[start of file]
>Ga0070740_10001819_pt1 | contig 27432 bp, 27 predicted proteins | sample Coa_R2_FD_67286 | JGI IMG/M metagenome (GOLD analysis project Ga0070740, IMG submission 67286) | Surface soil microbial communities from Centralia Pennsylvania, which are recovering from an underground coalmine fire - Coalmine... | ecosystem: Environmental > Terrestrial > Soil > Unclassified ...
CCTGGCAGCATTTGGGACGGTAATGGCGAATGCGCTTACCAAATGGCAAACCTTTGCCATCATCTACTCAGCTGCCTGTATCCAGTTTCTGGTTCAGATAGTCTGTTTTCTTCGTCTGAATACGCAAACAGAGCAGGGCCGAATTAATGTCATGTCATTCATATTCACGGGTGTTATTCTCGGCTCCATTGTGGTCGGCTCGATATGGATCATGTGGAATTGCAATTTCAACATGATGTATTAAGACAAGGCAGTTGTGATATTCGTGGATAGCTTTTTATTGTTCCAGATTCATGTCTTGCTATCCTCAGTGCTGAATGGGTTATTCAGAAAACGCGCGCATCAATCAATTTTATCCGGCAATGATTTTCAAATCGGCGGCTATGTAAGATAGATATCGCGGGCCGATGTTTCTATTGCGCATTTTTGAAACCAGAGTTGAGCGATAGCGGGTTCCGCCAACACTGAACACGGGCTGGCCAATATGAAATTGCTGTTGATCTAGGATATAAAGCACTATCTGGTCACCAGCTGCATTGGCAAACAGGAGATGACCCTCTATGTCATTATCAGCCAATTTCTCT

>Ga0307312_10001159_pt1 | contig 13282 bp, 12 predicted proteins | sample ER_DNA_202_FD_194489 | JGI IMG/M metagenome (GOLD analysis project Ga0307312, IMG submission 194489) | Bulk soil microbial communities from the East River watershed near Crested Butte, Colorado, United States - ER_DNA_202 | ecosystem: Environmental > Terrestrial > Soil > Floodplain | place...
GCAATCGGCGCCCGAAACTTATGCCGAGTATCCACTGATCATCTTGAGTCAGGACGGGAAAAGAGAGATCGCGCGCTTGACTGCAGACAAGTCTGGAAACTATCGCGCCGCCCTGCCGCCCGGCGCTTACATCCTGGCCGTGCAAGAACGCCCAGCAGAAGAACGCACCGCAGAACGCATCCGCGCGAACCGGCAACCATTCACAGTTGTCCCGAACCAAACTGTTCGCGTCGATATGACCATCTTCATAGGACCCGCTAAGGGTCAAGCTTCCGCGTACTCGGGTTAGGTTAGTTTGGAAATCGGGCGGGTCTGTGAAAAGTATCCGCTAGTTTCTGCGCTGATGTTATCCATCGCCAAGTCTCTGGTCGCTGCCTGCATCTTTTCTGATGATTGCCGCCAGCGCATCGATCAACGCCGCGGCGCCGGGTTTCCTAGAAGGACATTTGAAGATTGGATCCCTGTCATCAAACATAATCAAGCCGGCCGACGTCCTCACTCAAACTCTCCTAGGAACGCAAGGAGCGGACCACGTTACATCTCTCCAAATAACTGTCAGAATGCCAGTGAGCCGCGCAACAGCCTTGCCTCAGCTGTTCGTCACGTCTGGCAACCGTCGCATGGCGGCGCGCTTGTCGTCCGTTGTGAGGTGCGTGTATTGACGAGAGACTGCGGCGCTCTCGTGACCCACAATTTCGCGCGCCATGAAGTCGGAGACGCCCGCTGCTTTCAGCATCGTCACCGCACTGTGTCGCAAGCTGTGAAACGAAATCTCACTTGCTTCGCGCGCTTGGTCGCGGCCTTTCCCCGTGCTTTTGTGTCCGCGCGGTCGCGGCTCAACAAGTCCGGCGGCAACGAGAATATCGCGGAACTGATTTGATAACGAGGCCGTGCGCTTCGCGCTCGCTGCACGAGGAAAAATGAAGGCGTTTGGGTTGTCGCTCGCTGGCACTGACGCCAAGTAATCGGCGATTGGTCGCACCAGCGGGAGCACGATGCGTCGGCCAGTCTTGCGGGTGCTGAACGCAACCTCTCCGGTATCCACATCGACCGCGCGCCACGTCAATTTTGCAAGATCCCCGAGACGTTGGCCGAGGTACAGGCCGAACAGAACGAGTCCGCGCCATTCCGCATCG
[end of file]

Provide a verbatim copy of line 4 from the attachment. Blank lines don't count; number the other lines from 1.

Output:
GCAATCGGCGCCCGAAACTTATGCCGAGTATCCACTGATCATCTTGAGTCAGGACGGGAAAAGAGAGATCGCGCGCTTGACTGCAGACAAGTCTGGAAACTATCGCGCCGCCCTGCCGCCCGGCGCTTACATCCTGGCCGTGCAAGAACGCCCAGCAGAAGAACGCACCGCAGAACGCATCCGCGCGAACCGGCAACCATTCACAGTTGTCCCGAACCAAACTGTTCGCGTCGATATGACCATCTTCATAGGACCCGCTAAGGGTCAAGCTTCCGCGTACTCGGGTTAGGTTAGTTTGGAAATCGGGCGGGTCTGTGAAAAGTATCCGCTAGTTTCTGCGCTGATGTTATCCATCGCCAAGTCTCTGGTCGCTGCCTGCATCTTTTCTGATGATTGCCGCCAGCGCATCGATCAACGCCGCGGCGCCGGGTTTCCTAGAAGGACATTTGAAGATTGGATCCCTGTCATCAAACATAATCAAGCCGGCCGACGTCCTCACTCAAACTCTCCTAGGAACGCAAGGAGCGGACCACGTTACATCTCTCCAAATAACTGTCAGAATGCCAGTGAGCCGCGCAACAGCCTTGCCTCAGCTGTTCGTCACGTCTGGCAACCGTCGCATGGCGGCGCGCTTGTCGTCCGTTGTGAGGTGCGTGTATTGACGAGAGACTGCGGCGCTCTCGTGACCCACAATTTCGCGCGCCATGAAGTCGGAGACGCCCGCTGCTTTCAGCATCGTCACCGCACTGTGTCGCAAGCTGTGAAACGAAATCTCACTTGCTTCGCGCGCTTGGTCGCGGCCTTTCCCCGTGCTTTTGTGTCCGCGCGGTCGCGGCTCAACAAGTCCGGCGGCAACGAGAATATCGCGGAACTGATTTGATAACGAGGCCGTGCGCTTCGCGCTCGCTGCACGAGGAAAAATGAAGGCGTTTGGGTTGTCGCTCGCTGGCACTGACGCCAAGTAATCGGCGATTGGTCGCACCAGCGGGAGCACGATGCGTCGGCCAGTCTTGCGGGTGCTGAACGCAACCTCTCCGGTATCCACATCGACCGCGCGCCACGTCAATTTTGCAAGATCCCCGAGACGTTGGCCGAGGTACAGGCCGAACAGAACGAGTCCGCGCCATTCCGCATCG